Justice Albie Sachs

Date of Birth

30 January 1935


BA LLB (University of Cape Town), PhD (Sussex University)

History at the Court:

Appointed: 13 October 1994

Retired: 11 October 2009

Brief biography

Justice Sachs’ career in human rights activism started at the age of seventeen when, as a second year law student at the University of Cape Town, he took part in the Defiance of Unjust Laws Campaign. Three years later, he attended the Congress of the People at Kliptown where the Freedom Charter was adopted.

He started practice as an advocate at the Cape Bar aged 21. The bulk of his work involved defending people charged under discriminatory statutes and repressive security laws, many of whom were faced with the death sentence. He himself was investigated by the security police, subjected to banning orders restricting his movement and eventually placed in solitary confinement without trial for two prolonged spells of detention.

In 1966 Justice Sachs went into exile. After spending eleven years studying and teaching law in England, he worked for a further eleven years in Mozambique as law professor and legal researcher.

In 1977 Justice Sachs accepted the position as Professor of Law at the Eduardo Mondlane University in Maputo, and from 1983 he served as the Director of Research in the Ministry of Justice until his attempted assassination in 1988, in which he was injured by a bomb placed in his car in Maputo by South African security agents. As a result, he lost an arm and the sight in one eye.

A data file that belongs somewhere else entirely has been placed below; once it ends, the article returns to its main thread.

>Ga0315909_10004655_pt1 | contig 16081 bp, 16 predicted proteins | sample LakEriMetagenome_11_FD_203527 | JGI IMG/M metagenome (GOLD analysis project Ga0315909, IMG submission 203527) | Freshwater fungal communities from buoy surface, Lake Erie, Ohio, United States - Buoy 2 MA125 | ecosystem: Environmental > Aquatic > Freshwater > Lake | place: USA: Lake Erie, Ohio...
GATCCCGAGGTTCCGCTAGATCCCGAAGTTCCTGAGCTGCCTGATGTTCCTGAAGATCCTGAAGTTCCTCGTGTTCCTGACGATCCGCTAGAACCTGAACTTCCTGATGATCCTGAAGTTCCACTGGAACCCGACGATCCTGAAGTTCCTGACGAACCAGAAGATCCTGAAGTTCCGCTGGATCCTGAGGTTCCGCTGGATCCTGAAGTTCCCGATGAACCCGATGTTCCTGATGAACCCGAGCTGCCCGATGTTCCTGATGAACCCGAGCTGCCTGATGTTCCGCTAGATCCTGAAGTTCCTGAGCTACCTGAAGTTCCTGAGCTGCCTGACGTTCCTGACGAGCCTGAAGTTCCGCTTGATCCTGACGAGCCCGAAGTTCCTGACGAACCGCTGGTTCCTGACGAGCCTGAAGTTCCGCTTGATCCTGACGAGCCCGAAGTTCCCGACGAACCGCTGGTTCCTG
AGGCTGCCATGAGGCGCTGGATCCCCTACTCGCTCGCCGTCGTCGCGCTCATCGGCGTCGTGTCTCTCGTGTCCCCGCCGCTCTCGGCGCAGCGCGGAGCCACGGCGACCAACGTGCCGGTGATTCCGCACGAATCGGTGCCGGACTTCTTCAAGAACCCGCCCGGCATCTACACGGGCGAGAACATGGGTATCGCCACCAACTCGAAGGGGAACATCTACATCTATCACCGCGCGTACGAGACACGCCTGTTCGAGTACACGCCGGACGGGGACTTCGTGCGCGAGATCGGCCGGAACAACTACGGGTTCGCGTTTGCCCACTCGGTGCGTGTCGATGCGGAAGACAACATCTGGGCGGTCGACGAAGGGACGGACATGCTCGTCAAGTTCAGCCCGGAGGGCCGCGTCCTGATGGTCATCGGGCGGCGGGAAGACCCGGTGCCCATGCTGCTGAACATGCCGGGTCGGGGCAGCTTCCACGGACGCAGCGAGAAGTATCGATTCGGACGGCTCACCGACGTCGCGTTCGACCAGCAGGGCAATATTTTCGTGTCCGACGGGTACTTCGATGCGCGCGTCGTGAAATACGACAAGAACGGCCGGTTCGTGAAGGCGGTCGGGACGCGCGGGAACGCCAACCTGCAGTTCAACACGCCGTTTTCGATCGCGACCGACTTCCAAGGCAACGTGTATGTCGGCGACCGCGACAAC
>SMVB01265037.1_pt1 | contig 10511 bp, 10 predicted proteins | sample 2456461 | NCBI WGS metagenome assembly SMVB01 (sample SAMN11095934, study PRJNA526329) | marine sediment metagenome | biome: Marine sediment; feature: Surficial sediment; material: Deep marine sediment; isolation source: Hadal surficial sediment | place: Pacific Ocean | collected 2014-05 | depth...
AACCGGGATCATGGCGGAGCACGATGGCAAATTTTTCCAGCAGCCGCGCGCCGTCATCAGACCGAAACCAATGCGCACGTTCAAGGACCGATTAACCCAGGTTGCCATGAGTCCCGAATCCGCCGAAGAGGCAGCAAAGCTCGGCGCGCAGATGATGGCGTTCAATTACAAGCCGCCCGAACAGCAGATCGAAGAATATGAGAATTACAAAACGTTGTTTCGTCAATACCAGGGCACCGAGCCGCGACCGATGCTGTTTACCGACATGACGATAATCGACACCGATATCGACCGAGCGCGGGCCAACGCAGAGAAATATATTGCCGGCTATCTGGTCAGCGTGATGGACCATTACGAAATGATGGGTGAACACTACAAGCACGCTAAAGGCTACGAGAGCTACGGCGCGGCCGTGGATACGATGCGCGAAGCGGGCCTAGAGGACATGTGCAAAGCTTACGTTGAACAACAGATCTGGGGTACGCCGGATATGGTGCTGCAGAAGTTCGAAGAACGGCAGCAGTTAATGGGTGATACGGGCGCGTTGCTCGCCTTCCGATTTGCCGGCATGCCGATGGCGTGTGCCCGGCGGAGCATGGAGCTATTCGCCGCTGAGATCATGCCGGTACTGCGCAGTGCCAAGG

During the 1980s, working closely with Oliver Tambo, he helped draft the ANC’s Code of Conduct, as well as its statutes. After recovering from the bomb explosion, he devoted himself full-time to preparations for a new democratic Constitution for South Africa. In 1990 he returned to South Africa and, as a member of the Constitutional Committee and the National Executive of the ANC, took an active part in the negotiations which led to South Africa becoming a constitutional democracy.

Justice Sachs became the founding director of the South African Constitution Studies Centre, which moved to the University of the Western Cape in 1992. It was here that he was made Professor Extraordinary and appointed an honorary professor in the Faculty of Law at theUniversity of Cape Town.

In addition to his work at the Constitutional Court, he has travelled to many countries sharing South Africa’s experience in healing divided societies. He has also been engaged in the sphere of art and architecture, and played an active role in the development of the Constitutional Court building and its art collection on the site of the Old Fort Prison in Johannesburg.

Justice Sachs has been awarded over 10 honorary doctorates form various universities around the world, including:

·        the University of Cape Town;

·        Edinburgh University;

·        Princeton University; and

·        the University of York.

Justice Sachs is also the author of several books, including The Strange Alchemy of Life and Law (which won the 2010 Alan Paton Prize),Advancing Human Rights in South Africa and The Jail Diary of Albie Sachs.

Selection of Judgments written